less of their grade level,” said kindergarten teacher, Jane Stewart. “Students were able to see other children, as well as their teachers, earn giraffe stickers… for going above and beyond what is expected. We are surrounded by giraffes every day at Bement.” “It brought home the fact that we can all do something,” added Marcia Bernard. “At school or in the community, there are opportunities every day to stick your neck out.” Learning to be a giraffe is something students and teachers will carry forward. “My students have learned to support each other and stick their necks out for each other in the most simple ways,” said first grade teacher Jess Burnham. “They cheer each other’s successes in the classroom and…help each other when one of them has a problem…I will definitely continue this kind of work in my classrooms for years to come.”   Mrs. Gage’s third grade class explained the lessons they learned from their year as giraffes: “It makes you want to help others.” “Helping people makes you and the person you are helping feel good.” “I learned that helping others is always the right thing to do.” “I learned how to be a better person by being a good friend.”   So join us—stand tall, look around, and see your opportunities to be a giraffe!





When I first met Carole Pennock, her older son, Chris, was in second grade, her younger son, Alex, was in preschool, and she, not yet on the Bement faculty, was an active member of the Parents Association. The year was 1982. One afternoon I walked into what was then the lower school library, a tiny room in Keith Schoolhouse. Carole was sitting by herself at a small student desk. Beside her was a stack of light green Parents Association notices about a holiday event. With a red felt tip marker in hand, Carole was coloring the dozen or so holly berries on each notice. Berry by berry, notice by notice, she worked her way through the pile. When she saw me she laughed and said, almost apologetically, “I don’t know why I’m doing this!”


That was such a brief encounter and it happened so long ago. Why has it stayed with me through all the years I have known and worked with Carole? I believe it’s because, brief as it was, this moment held important truths about Carole and the personal qualities she would bring to all the important roles she would play at Bement over the course of more than thirty years. Carole may not have known why she was coloring all those little berries, but the reasons are clear to me. First of all, it was because Carole cares about presentation,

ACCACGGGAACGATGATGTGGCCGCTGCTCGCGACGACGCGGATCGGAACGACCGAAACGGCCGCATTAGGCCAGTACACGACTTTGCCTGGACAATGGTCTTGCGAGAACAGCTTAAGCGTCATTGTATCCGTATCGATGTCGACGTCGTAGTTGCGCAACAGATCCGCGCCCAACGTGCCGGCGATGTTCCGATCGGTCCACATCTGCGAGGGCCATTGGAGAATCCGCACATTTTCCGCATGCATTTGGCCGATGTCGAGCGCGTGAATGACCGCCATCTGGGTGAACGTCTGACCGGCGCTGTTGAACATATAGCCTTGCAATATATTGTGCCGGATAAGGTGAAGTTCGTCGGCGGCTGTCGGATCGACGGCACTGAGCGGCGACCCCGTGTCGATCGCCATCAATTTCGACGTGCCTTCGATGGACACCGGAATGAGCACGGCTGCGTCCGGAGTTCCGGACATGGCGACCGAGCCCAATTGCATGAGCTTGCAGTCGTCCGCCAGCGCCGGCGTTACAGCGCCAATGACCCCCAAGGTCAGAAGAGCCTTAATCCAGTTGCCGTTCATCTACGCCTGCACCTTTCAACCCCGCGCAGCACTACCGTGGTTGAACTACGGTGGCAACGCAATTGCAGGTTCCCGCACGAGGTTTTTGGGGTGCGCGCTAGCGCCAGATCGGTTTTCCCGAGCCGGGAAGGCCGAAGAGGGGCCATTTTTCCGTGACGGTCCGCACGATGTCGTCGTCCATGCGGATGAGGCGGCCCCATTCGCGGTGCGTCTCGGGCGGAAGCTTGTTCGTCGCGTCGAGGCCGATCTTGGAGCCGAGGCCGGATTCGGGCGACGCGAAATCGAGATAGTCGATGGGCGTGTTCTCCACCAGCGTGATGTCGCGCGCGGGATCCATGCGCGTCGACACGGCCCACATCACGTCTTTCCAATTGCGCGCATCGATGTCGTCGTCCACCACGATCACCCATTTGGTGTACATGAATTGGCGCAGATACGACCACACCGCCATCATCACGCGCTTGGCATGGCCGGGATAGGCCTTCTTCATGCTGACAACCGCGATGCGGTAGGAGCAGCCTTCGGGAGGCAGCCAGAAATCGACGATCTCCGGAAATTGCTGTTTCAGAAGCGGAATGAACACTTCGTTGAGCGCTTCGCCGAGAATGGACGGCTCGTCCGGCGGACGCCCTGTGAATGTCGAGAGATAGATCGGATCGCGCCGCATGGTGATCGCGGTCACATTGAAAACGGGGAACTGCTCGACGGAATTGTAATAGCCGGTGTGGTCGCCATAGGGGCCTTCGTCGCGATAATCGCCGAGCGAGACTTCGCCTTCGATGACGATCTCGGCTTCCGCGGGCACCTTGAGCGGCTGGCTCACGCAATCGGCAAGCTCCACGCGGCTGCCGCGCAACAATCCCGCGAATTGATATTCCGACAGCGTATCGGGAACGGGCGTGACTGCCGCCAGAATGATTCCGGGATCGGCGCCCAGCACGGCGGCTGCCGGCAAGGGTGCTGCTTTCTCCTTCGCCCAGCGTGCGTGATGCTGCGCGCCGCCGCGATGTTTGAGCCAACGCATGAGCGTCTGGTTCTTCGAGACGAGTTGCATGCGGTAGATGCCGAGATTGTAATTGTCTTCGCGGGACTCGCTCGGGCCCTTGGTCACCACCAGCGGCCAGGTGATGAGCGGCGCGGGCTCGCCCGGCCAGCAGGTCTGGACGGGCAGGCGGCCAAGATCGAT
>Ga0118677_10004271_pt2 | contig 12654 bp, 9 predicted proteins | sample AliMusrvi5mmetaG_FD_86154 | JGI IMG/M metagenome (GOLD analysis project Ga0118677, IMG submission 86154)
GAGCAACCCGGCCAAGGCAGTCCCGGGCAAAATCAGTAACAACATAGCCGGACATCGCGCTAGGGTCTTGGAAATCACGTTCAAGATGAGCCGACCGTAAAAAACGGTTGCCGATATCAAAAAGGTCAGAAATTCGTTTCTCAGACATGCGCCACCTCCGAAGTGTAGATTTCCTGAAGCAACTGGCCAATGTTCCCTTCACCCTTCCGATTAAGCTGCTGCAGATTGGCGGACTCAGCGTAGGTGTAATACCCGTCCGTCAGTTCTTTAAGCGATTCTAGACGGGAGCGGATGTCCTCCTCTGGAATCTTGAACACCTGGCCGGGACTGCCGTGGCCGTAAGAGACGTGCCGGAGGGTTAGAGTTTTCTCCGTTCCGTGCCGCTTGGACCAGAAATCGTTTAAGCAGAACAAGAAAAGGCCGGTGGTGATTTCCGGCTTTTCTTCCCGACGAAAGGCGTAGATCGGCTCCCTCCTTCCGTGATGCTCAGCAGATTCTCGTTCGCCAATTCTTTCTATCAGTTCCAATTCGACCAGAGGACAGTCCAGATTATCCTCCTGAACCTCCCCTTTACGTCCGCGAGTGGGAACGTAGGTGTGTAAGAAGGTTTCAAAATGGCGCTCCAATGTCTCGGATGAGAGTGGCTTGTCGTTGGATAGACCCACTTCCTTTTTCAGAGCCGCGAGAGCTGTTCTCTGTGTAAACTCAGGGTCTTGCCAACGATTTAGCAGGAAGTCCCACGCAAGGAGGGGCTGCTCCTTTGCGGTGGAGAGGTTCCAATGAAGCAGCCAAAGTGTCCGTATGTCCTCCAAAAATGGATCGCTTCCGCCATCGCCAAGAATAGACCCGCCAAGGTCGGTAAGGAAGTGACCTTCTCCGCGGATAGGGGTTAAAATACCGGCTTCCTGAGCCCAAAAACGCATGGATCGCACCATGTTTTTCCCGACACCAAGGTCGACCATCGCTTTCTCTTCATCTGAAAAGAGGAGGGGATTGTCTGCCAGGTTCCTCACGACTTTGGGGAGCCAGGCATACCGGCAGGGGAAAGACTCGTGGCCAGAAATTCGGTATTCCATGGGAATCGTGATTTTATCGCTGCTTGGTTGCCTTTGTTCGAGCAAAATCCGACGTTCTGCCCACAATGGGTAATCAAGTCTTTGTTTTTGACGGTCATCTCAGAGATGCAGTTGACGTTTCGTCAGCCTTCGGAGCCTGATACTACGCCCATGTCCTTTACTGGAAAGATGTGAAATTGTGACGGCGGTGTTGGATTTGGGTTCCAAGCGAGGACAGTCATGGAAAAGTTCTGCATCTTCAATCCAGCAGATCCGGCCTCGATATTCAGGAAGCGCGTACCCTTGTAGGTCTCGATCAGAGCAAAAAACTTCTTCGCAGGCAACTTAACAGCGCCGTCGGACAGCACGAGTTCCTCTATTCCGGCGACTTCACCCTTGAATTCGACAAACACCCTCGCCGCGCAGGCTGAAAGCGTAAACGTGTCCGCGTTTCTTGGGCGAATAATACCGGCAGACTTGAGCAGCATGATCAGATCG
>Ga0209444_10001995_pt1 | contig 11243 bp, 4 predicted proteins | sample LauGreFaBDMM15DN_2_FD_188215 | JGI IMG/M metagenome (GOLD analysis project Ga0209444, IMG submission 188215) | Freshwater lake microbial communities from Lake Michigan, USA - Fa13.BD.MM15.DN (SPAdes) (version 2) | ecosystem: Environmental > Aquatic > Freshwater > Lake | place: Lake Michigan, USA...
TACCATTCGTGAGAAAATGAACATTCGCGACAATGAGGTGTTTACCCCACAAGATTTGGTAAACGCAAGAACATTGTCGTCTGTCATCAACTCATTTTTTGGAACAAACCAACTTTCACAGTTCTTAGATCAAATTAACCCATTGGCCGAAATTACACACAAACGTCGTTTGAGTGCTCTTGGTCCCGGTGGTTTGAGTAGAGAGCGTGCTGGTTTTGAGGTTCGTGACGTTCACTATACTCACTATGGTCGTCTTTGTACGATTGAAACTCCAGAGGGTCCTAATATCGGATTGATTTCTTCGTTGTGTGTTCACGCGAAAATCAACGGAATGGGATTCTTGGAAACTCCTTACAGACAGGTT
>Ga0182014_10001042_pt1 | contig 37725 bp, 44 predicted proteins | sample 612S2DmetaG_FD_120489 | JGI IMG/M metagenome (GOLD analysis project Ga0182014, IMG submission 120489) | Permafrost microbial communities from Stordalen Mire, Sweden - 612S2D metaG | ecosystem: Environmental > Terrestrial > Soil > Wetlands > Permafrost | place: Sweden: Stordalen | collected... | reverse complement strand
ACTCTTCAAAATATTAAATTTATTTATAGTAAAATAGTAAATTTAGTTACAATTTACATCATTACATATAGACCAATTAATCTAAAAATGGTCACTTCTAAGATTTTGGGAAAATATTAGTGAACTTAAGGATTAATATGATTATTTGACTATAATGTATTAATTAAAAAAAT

When I first met Carole Pennock, her older son, Chris, was in second grade, her younger son, Alex, was in preschool, and she, not yet on the Bement faculty, was an active member of the Parents Association. The year was 1982. One afternoon I walked into what was then the lower school library, a tiny room in Keith House. Carole was sitting by herself at a small student desk. Beside her was a stack of light green Parents Association notices about a holiday event. With a red felt tip marker in hand, Carole was coloring the dozen or so holly berries on each notice. Berry by berry, notice by notice, she worked her way through the pile. When she saw me she laughed and said, almost apologetically, “I don’t know why I’m doing this!” That was such a brief encounter and it happened so long ago. Why has it stayed with me through all the years I have known and worked with Carole? I believe it’s because, brief as it was, this moment held important truths about Carole and the personal qualities she would bring to all the important roles she would play at Bement over the course of more than thirty years.






5 8

6 1


Mrs. Pennock’s kindergarten class, 1992


Celebrating Mrs. Pennock at morning meeting this June

serenade Mrs. Pennock as their “special someone” in December


Leading the baccalaureate procession in 1996

school play




The Dartmouth Aires

We always wondered how she did so many things at once!

Mrs. Pennock’s Spring Fling attire is legendary!


Introducing a lower

Celebrating Marianne, reknowned Bement cook, with an epic Carole Pennock song




about tending to the details that make even the simplest ones special and pleasing, and in some cases almost magical. I’ll never forget a presentation Carole made to the children in Keith Schoolhouse during a mini-term years ago. The theme was the “new world” at the time of Columbus. After the children sat down on the floor for morning meeting, Carole entered as a Taino woman on the morning of her wedding day. She was dressed in costume and had created a monologue that revealed Taino customs through the voice and gestures of her character. The children were transfixed, captivated by her performance. Afterwards several children asked me, “Was that really Mrs. Pennock?” “Did she really get married?” Through her creativity, attention to detail, careful preparation, and dramatic flair, Carole had brought to life a distant time and place for these children. And for the teachers in the room, she had modeled inspiring teaching. Carole laughed at herself for coloring those holly berries as if the task were trivial. But of course it wasn’t. It showed Carole’s willingness to go the extra mile, to do the little things that were not part of her job description, but made Bement a brighter, happier place. I wonder if there is a head of a lower school anywhere else who has become the official (in the eyes of children) expert on loose teeth. How many children through the years have, the moment